The icebox adventure
June 14, 2019
by Ivan Raconteur

The time had come to replace the 20-year-old inefficient icebox that I acquired when I purchased the bachelor estate, so I grabbed my laptop and began searching for deals.

I was not looking for anything fancy. I just wanted a reliable piece of equipment that would keep a variety of refreshing adult beverages at the optimum temperature. Oh, and some produce as well.

I found an icebox that met my requirements. It was an LG model, and I have had good experience with that brand in the past.

Although I don’t put much stock in online reviews, I read a bunch, and this model was highly rated, with no red flags as far as I could tell.

I purchased the item and scheduled delivery for the following Saturday.

To me, a 12-hour delivery window (8 a.m. to 8 p.m.) seemed excessive. The item was coming from Plymouth, not Tibet. If the company is in the delivery business, it seemed to me they should have some idea how long it would take to get to the bachelor estate from there, and how long it was likely to take to deliver the other items on the truck.

Nonetheless, I had some work to do around the house so it wasn’t a huge problem.

It was a beautiful morning, and I would rather have been out on the trail, but I try to keep things in perspective, and if I only have to buy an icebox every 20 years or so, I guess waiting a few hours is not too much to ask.

About 3:15 p.m. – more than seven hours into the 12-hour delivery window, the driver called. He apologized and said they were unable to find my refrigerator in their warehouse. He said they had asked some other drivers to help them search with no luck.

The driver said he would have to wait until a manager was available (presumably on Monday morning) to help them find the refrigerator, and they would contact me to reschedule the delivery.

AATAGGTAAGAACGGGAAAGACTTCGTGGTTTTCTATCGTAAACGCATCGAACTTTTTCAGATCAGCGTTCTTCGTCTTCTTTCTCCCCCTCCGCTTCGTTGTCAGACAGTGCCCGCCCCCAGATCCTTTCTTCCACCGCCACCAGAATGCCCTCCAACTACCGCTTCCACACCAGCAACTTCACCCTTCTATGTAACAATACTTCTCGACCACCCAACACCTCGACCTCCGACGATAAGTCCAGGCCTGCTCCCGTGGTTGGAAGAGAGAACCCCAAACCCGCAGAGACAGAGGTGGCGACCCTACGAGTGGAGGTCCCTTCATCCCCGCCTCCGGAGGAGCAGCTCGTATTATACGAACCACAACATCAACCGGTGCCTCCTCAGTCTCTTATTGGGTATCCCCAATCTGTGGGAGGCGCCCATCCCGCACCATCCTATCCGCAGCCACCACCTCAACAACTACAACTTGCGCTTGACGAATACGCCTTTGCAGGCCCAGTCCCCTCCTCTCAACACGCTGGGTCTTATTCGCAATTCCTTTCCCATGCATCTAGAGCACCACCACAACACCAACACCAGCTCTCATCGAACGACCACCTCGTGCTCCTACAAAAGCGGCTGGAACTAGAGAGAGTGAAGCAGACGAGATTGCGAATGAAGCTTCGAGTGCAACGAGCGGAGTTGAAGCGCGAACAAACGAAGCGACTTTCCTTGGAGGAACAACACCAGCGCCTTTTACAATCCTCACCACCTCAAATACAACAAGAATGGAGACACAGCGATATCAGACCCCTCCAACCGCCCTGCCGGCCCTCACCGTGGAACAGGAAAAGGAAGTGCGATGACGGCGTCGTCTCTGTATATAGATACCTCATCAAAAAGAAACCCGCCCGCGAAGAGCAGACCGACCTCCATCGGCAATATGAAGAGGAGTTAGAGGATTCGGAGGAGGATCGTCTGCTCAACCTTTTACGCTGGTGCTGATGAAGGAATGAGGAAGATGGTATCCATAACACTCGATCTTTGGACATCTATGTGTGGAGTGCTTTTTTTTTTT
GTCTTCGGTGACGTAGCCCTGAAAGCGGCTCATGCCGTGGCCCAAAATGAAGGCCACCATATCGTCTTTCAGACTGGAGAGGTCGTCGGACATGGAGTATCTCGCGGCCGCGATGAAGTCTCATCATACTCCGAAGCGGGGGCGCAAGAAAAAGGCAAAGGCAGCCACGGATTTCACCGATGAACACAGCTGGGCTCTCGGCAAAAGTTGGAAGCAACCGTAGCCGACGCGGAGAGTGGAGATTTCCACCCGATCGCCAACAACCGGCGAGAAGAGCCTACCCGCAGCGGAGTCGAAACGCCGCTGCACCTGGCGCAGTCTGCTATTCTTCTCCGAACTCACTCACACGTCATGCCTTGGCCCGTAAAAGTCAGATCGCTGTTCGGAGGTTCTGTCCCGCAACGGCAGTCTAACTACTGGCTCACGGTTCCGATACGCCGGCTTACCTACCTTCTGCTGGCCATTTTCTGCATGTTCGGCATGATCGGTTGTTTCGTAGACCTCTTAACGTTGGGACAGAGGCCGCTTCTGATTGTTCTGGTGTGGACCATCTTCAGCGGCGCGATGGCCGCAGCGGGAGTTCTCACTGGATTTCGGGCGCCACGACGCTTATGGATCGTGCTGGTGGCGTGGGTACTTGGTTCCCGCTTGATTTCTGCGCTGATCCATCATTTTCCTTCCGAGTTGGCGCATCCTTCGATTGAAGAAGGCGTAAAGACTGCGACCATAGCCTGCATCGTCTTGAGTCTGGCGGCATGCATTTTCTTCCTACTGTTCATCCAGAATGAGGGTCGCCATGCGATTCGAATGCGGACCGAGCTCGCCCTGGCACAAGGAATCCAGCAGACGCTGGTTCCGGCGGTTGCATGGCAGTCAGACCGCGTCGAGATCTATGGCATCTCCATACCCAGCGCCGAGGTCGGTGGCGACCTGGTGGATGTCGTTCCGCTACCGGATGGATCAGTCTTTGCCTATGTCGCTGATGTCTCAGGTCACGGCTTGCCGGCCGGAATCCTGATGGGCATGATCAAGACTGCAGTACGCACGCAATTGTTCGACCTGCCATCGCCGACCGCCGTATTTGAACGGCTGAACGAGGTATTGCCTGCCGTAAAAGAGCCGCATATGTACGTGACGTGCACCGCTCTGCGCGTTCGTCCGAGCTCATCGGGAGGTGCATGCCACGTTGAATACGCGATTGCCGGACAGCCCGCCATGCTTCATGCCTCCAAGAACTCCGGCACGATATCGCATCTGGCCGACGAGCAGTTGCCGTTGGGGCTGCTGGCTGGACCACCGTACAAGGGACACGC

I ran a distribution center for a number of years, and it seemed odd that anyone could misplace an item the size of an icebox, but I let that go and resigned myself to waiting for the company to reschedule the delivery.

I was busy at work the next few days, so I didn’t push the issue. Finally, I called the store manager and explained the situation.

It turns out if I hadn’t called, I might never have received the new icebox because the driver who couldn’t find it apparently never conveyed this information to the management.

The manager checked his computer and said the item should be there, but before he confirmed, he said he would walk back to the warehouse and make sure it was there.

He returned my call a short while later and said the item was there. He said he could take care of rescheduling the delivery, and I would be receiving an email confirmation soon.

When I received the email, I discovered the delivery window on weekdays was even larger than that on weekends.

The message stated my icebox would be delivered between 7 a.m. and 9 p.m. the following Monday.

Monday morning, I stuck a note on the door instructing the driver to call me when he arrived and I would be there in two minutes (an advantage of working close to home). I don’t have 14 hours to sit around waiting for a delivery.

When Laurel and Hardy arrived, it did not inspire confidence when it took a few tries to back their truck into the driveway.

The first question they asked was, did I want them to unpack it? The question confused me, since I bought the thing to use, so I told them to go ahead and unwrap it.

The first obstacle was the front door. They had to take it off its hinges to get the refrigerator in.

It is a straight shot from the front door to the place in the kitchen where the item was destined to be placed, but mid-journey they had to stop and take the door to the second floor off its hinges because the knob impeded their progress.

They tried to complete the journey, but decided it was impossible because the icebox wouldn’t fit through the doorway.

They scratched their heads for a bit and came up with some interesting ideas, one of which was to take the doors off the refrigerator.

Before they did that, they scratched their heads some more and measured the item from every angle, then measured the doorway two or three times.

“There’s no reason it shouldn’t fit,” observed the leader of the duo.

They tried one more time, and miraculously, this time it went without a hitch and they slid the item into place in the kitchen.

I was glad Laurel and Hardy didn’t need to remove the old refrigerator (which is larger than the new one). If they had, I probably would have had a new patio door by now where they cut a hole in the wall to get it out.

I have an appointment to have Xcel Energy pick up the old one, because the company offered $50 to pick up a working refrigerator and recycle it. That will be another adventure for a different day.

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